- Series: Cerebus book
- Paperback: 408 pages
- Publisher: Aardvark-Vanheim; 1 edition (October 1, 1997)
- Language: English
- ISBN-10: 0919359175
- ISBN-13: 978-0919359178
- Product Dimensions: 7.8 x 0.8 x 10 inches
- Shipping Weight: 1.4 pounds
- Average Customer Review: 11 customer reviews
- Amazon Best Sellers Rank: #707,627 in Books (See Top 100 in Books)
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Guys (Cerebus, Book 11) Paperback – October 1, 1997
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Guys takes place immediately after the startling events of Minds ( Book 10) and its insights into the Cirinist revolution and Cerebus` basic personality and character. A long conversation with creator Sim eventually ends when Sim transports the long suffering aardvark to one of the many taverns which the Cirinists have set up as drunken havens for discontented men in Iest. At first Cerebus has an incredibly good time: he`s reunited with longtime friend Bear and hangs out with many amusing pastiche characters, including Mick ( Mick Jagger), Henderson (George Harrison), and the hilarious Marty (Feldman), who provides much of the humor in this story arc. Even intrusive visits by Mrs. Thatcher don`t quell the fun.
However, things change after Bear`s girlfriend Ziggy returns. He promptly rejects male companionship in order to patch things up with her, and soon the tavern`s other patrons are leaving as well. The rest of Guys deals with Cerebus ` new relationship with a girl called Joanne, who had strangely been in an alternate version of reality Sim showed him in Minds.
The story not only features a welcome dose of humor after the previous serious volume, but explores a lot of the problems in human friendships and intimacy. It`s quite apparent that Cerebus is still having difficulties with people, largely because of his own self centered worldview. But seeing him struggle with emotions is somehow amusing, such as his irrational jealousy about Joanne meeting some friends for a drink (although he says he wants to keep things casual, he`s still upset). Also interesting is the view of how men exist under the matriarchal Cirinist regime. They are apparently encouraged to leave the tavern life and search for a "virtuous" bride, but few seem interested in doing this. This is probably because the government`s approach to marriage and family life is not very appealing. Citizens are supposed to work and marry primarily so they can procreate, much like the USSR in the 1930`s. The reader is left to consider the fact that major revolutions do not always make a society better.
Sim`s characters and Gerhard`s amazing backgrounds work as beautifully as they did in previous volumes of Cerebus. Especially amazing are Gerhard`s detailed renderings of the cornfields and landscapes of the country. In general, I enjoyed Guys immensely and think it is one of the lighter hearted installments of the Cerebus story.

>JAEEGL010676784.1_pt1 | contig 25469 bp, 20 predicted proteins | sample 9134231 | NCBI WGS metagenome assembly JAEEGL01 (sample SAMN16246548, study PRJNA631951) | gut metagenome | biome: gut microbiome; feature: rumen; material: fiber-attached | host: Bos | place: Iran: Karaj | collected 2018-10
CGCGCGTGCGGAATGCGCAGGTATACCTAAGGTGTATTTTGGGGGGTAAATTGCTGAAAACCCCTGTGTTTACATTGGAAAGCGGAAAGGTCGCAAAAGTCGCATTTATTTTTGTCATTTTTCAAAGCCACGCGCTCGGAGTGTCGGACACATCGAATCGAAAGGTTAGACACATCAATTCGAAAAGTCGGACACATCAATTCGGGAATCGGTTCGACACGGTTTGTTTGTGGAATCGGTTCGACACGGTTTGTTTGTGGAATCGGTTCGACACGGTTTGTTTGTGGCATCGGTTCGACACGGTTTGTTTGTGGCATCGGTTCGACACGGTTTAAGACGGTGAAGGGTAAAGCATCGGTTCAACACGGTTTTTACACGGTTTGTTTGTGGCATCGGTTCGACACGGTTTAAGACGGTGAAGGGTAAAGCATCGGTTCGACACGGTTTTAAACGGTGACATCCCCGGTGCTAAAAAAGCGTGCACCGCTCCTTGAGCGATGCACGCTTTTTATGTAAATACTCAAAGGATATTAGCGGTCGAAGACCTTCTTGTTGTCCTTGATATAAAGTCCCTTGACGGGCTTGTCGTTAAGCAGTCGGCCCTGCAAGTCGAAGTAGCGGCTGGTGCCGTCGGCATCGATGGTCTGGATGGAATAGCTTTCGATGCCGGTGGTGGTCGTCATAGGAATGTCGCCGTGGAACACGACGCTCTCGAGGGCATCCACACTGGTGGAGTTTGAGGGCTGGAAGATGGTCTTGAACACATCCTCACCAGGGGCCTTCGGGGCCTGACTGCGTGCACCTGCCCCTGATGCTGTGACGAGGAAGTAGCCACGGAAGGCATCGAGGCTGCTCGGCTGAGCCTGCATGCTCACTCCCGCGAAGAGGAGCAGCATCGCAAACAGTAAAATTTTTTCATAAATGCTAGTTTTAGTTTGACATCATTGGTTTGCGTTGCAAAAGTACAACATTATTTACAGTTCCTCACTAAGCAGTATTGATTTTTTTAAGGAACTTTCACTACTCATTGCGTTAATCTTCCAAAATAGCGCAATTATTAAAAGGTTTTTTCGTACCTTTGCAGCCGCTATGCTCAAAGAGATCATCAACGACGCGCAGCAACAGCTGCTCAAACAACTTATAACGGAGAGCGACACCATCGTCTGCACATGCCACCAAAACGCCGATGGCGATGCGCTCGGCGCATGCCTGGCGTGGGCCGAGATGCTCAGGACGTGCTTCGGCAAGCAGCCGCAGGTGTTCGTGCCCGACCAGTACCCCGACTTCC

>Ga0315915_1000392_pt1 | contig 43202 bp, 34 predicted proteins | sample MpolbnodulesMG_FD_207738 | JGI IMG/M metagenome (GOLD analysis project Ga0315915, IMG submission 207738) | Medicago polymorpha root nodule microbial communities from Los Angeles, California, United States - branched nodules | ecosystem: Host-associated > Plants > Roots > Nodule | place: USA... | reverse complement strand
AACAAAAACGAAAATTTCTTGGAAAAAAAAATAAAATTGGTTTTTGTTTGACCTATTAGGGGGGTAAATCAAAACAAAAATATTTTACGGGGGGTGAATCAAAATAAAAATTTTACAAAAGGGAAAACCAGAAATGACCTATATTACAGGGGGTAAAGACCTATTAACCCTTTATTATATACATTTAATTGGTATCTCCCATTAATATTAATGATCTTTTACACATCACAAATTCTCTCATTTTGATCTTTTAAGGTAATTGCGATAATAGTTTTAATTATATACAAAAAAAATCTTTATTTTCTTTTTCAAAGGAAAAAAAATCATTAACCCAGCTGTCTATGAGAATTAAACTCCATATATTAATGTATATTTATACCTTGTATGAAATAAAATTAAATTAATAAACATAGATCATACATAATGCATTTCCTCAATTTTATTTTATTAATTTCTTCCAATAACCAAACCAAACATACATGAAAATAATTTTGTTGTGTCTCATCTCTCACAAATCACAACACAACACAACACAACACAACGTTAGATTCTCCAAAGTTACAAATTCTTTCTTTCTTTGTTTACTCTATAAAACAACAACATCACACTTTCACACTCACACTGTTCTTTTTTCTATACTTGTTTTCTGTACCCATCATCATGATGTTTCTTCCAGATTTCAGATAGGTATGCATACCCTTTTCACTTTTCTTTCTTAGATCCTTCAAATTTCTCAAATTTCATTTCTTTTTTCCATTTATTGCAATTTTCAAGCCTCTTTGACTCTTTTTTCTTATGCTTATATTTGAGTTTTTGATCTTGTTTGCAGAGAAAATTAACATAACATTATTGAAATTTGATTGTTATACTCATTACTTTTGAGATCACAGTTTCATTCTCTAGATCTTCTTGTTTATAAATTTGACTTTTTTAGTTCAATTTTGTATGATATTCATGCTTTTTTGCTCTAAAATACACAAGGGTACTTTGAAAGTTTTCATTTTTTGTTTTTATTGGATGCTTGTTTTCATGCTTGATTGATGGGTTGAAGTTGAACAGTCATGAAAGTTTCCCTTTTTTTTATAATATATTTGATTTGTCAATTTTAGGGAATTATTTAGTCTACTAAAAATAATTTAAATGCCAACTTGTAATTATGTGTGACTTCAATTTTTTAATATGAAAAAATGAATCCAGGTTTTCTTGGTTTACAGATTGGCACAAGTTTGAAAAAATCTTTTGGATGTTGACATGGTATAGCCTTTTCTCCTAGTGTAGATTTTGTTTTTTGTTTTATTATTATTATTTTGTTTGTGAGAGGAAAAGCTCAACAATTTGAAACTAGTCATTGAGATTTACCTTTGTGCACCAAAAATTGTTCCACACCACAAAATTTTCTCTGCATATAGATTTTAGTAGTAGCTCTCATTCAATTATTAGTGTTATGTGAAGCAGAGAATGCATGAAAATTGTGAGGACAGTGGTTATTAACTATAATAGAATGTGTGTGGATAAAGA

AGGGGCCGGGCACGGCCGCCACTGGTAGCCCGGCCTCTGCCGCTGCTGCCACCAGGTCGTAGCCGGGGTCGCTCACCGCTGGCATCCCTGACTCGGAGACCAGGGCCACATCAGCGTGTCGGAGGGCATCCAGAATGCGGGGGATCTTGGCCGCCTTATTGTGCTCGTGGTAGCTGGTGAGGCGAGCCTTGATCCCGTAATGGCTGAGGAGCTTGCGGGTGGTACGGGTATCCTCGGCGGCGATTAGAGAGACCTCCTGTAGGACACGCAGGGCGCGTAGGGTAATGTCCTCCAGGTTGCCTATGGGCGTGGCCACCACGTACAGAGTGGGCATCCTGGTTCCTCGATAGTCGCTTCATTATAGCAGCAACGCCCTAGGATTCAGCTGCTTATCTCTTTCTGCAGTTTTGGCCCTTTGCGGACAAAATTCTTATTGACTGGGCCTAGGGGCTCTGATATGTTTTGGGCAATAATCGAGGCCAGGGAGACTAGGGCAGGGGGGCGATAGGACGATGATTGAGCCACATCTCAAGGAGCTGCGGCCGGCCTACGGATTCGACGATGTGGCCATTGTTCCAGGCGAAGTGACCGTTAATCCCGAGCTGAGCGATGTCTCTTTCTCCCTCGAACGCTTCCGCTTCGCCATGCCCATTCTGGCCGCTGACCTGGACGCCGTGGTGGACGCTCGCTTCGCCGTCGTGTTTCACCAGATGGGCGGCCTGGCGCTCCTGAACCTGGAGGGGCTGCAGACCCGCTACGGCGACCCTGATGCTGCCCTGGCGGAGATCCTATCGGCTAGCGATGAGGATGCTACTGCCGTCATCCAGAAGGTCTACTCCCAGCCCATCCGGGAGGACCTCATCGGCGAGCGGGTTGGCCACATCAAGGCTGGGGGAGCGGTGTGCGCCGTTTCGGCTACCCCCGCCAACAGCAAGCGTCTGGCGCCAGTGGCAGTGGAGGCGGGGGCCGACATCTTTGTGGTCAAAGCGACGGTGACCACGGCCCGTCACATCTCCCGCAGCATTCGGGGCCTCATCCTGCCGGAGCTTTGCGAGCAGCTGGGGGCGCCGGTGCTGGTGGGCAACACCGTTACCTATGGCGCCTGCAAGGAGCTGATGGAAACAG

Cerebus then becomes the bartender of the empty bar. Not long after, Joanne arrives. They have a brief affair. I'll leave the cause of their break up as a surprise. Why does everyone hate Joanne, anyway?
With this continuing story, to really get it, you need to read every volume. Except for Melmoth.
Despite the grim setting, Sim and Gerhard manage to throw in plenty of amusement. Cerebus not only talks to himself, he argues with himself (in an undetermined number of voices), and comes close to losing the argument. A number of characters wander in and out. Some come from earlier episodes, some from popular culture (especially the music industry), and some from other comics that were popular and current in the late 1980s and early `90s.
This collection covers a dismal episode in Sim's personal life, and much of that darkness comes through. Cerebus is a series best read in the order it was written - later issues of the monthly magazine (like the ones collected here) often rely on context created in earlier issues. But, if you're a fan of this offbeat indy, seeing it collected will be a happy experiece.
Entering this volume without having the complete prior story was confusing, but a willingness and steady pace allowed me to situate myself and get comfortable quickly. Plus, i luckily had a steady income that allowed for the consumption (so to speak) of the prior volumes. Though i should say that i was able to read all of the prior volumes in the time it took for the 20 or so issues of this volume to reach my hands.
A great high point of Guys is Marty's character. Marty Feldman as he was in Young Frankenstein -- i.e. bloody hilarious. Mick Jagger and Keith Richards also provide some laughs. Also worth mentioning is Sim's inclusion of other comics professionals most notably Rick Veitch and Don Thompson. All the cameos Sim includes serve a purpose, though it is somtimes purely comedic.
All in all, Sim gives a very sublime tone throughout this volume, which may or may not be helpful to some readers after the mass of text and ideas that is Mothers and Daughters. I found the relaxing pace quite welcome, though. The only thing truly lacking in the collected volumes are 1) the nice covers 2) the back up features like letters and other correspondences Sim has with several comics professionals (one of my favorites is his several part discussion about the end of Gaiman's Sandman series, which occurred during this volume's serialization).